Many Blago jurors find sentence harsh but fair

December 7, 2011 3:27:17 PM PST
Some of the jurors from both of the Rod Blagojevich corruption trials were in the courtroom when his sentence was handed down Wednesday.

Many of the men and women who once sat in judgment of Blagojevich in the jury box feel the 14-year sentence was harsh and fair.

"It's a weight none of us took lightly. We all felt that very heavily," said Karin Wilson, a juror in the Blagojevich's second corruption trial.

Some former Blagojevich jurors say they were emotional as Rod Blagojevich made his impassioned plea for mercy.

"It was a really powerful moment for those of us who prayed for his family and thought about his family during these weeks," said Wilson.

"Particularly for me, if I'm going to make a decision that affects somebody's life, I certainly better be able to look him in the face afterwards and know I made the right decision," said Connie Wilson, the jury foreman in the second trial.

Their compassion approached its limit when Blagojevich gave a somber but, some jurors felt, couched acceptance of responsibility.

"He made a couple of comments that the jury decided I was guilty, never once did I hear him say, yes, I was guilty," said Amy Laures, an alternate juror in the second trial.

"I think it was disingenuous to say something like that. He should have just said, 'I committed some crimes and I am very sorry," said James Matsumoto, the jury foreman in the first trial.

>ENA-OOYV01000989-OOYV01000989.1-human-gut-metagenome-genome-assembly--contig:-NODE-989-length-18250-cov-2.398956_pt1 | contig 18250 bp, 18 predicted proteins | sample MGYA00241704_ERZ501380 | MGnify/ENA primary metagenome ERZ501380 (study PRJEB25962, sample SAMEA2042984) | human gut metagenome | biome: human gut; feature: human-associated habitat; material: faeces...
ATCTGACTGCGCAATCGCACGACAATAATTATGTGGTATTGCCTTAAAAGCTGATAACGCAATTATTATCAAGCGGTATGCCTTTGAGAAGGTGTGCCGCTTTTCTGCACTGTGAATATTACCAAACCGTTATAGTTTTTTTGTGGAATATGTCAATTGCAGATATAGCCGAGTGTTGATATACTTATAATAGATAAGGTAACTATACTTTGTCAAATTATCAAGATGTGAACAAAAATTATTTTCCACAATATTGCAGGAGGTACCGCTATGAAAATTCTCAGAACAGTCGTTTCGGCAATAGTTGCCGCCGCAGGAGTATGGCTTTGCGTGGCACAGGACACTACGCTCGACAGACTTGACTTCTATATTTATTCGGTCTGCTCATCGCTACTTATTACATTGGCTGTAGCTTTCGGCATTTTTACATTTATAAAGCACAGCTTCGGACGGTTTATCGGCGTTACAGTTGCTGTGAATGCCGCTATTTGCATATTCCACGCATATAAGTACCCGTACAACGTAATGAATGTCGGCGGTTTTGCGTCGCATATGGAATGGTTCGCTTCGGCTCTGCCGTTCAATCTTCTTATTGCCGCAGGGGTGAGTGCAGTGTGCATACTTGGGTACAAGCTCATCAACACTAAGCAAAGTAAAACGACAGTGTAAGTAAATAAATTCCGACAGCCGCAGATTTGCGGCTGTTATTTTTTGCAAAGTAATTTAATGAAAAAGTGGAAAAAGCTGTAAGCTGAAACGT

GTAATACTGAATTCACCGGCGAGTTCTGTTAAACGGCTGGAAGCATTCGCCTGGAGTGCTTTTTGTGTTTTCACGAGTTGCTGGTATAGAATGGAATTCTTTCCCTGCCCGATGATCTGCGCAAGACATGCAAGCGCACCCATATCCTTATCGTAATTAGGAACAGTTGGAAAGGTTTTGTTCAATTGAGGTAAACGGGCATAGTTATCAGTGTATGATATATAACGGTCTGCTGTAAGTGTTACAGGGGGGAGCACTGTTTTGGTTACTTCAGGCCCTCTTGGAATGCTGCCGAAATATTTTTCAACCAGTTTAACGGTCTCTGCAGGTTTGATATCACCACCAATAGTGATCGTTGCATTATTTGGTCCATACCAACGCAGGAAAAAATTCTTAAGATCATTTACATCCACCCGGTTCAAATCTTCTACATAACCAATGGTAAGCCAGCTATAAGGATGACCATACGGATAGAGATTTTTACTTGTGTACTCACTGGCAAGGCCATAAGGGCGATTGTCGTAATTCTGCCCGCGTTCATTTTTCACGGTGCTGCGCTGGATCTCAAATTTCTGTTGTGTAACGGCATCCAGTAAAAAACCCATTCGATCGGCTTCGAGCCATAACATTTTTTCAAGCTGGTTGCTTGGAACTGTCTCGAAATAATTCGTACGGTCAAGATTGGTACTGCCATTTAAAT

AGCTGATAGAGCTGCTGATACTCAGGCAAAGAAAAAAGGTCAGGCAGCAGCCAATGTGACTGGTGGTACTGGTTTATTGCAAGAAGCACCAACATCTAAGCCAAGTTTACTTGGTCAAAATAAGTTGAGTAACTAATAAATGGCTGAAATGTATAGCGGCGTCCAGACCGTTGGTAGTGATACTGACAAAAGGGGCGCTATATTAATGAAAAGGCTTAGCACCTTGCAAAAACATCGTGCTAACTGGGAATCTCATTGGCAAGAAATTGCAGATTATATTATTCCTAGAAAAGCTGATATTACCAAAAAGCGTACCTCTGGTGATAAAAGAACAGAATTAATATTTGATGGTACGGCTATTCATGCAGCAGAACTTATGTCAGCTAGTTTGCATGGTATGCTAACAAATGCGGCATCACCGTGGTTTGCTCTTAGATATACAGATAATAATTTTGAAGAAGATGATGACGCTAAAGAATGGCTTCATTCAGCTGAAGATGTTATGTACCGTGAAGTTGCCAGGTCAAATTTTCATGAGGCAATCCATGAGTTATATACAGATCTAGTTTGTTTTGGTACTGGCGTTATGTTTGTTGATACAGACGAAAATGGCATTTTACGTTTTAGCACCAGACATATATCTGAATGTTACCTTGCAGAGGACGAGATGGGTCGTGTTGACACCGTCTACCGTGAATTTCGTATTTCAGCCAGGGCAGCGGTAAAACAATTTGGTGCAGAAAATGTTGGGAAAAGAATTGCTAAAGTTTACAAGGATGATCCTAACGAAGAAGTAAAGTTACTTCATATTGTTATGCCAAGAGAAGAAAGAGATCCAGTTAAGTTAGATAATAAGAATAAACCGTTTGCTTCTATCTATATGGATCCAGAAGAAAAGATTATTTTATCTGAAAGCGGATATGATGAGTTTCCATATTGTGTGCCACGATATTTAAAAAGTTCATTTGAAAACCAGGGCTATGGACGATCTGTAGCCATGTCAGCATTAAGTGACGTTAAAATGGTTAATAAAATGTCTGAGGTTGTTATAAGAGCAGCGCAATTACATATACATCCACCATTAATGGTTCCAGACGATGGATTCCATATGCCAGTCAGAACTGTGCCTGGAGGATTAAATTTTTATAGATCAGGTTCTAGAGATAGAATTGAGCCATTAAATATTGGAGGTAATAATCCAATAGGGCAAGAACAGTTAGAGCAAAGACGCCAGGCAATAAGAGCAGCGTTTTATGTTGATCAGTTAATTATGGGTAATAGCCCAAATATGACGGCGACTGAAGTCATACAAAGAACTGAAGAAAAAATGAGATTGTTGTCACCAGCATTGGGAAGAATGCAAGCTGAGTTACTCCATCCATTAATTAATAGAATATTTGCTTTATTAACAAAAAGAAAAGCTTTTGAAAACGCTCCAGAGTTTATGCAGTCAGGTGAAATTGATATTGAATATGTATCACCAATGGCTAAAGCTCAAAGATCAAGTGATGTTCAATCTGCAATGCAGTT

"He took the position the whole time that he was innocent and didn't know what was going on. I think that for him to completely change that perspective is pretty late in the game. I think he did take responsibility like he said for his stupidity," said Jessica Hubinek, juror in the second Blagojevich trial.

The former jurors say they hope Blagojevich's 14-year-sentence sends a strong statement to others who betray the public trust.

"Obviously if we constantly keep at it somebody will get the message down the line. We don't want it this way anymore," said Connie Wilson.

Several of the jurors from the second Blagojevich trial have formed a tight bond. They get together socially and have even spoken about their experiences in a panel discussion at a suburban library.

The jurors ABC7 spoke with Wednesday say they are happy to put the Blagojevich case behind them. But as they left the courthouse they promised to continue the friendship formed in a jury box.


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